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Is football getting too dangerous for schools?

Paul Baker

Paul Baker

Sarah Walker, Staff Reporter

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For years and years football games have been a huge part of the “High school experience.” Your parents may have played football or been cheerleaders, and possibly your grandparents as well; needless to say it’s been around a while.

It was reported by Sports Illustrated that in the 2015 year, 11 students in America died from football related accidents. Football has year after year come out on top for the highest amount of injuries so what should be done about it?

As the number of years these football programs have on their backs grow, the amount of injuries within in them grow as well. The amount of children that participate in school sports has nearly doubled since the 1971-1972 school year from 4 million to a staggering 8 million as of 2016 as told by David Mills of Health News. With this increase in players, there is going to be an increase in injuries by default.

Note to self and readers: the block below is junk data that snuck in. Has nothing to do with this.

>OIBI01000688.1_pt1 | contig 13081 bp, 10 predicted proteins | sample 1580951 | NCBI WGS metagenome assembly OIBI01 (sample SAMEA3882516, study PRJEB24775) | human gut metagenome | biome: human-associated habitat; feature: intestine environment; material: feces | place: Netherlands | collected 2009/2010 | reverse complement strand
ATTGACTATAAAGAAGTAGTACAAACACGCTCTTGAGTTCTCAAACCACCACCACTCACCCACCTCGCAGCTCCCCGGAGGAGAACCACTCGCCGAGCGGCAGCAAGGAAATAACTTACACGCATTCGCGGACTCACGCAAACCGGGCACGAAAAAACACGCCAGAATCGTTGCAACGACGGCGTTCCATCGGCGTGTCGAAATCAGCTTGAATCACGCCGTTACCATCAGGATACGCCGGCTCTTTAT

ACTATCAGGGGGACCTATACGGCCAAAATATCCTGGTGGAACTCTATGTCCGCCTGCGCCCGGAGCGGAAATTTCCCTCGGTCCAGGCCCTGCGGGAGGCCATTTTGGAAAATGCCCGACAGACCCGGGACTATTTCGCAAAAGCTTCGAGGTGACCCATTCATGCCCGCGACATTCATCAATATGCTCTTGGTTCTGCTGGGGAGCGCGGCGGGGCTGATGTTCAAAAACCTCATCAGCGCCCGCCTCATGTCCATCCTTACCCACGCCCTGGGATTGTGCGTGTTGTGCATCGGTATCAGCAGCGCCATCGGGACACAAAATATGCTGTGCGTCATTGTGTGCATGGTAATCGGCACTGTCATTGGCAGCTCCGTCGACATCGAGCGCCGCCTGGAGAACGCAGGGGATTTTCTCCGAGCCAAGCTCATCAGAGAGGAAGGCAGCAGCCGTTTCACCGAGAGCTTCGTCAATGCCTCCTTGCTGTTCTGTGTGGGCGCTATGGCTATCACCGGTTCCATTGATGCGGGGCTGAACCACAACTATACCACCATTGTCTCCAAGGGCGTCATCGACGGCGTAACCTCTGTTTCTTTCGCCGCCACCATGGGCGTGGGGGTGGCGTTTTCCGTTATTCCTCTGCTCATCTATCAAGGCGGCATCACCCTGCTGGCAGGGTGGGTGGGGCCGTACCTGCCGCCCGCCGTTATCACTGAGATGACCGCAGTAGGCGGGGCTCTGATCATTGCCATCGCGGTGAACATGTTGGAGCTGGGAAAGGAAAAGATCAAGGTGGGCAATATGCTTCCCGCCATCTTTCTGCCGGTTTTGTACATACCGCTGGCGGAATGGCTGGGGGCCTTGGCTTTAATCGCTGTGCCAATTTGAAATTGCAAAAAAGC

In order to prevent injuries and to treat ones should they happen, athletic trainers overlook most high school football games within most N.C school districts. As told by The Charlotte Observer in 2010, “CMS announced a five-year agreement with Carolina’s Healthcare to bring the trainers, who will be Carolina’s Healthcare employees, to the schools campuses.” It would also be acceptable for lower level first responders to be present instead.

This act of course would be expired in 2015 but to no dismay, a state policy was created in its place requiring schools to have a licensed trainer present during all high school football games and practices. The next preventive step to these increasing numbers would be to make this policy true in all states and then true for all high risk sports.

With as many years that football has been in schools, it is widely known the dangers that come with it. Removing the program would be devastating to students and teachers alike. It is entertainment as well as it is a good outlet for students to partake in to keep them active and engaged. With cheer leading being centralized around football, it is an all inclusive sport that would be heart-breaking to lose.

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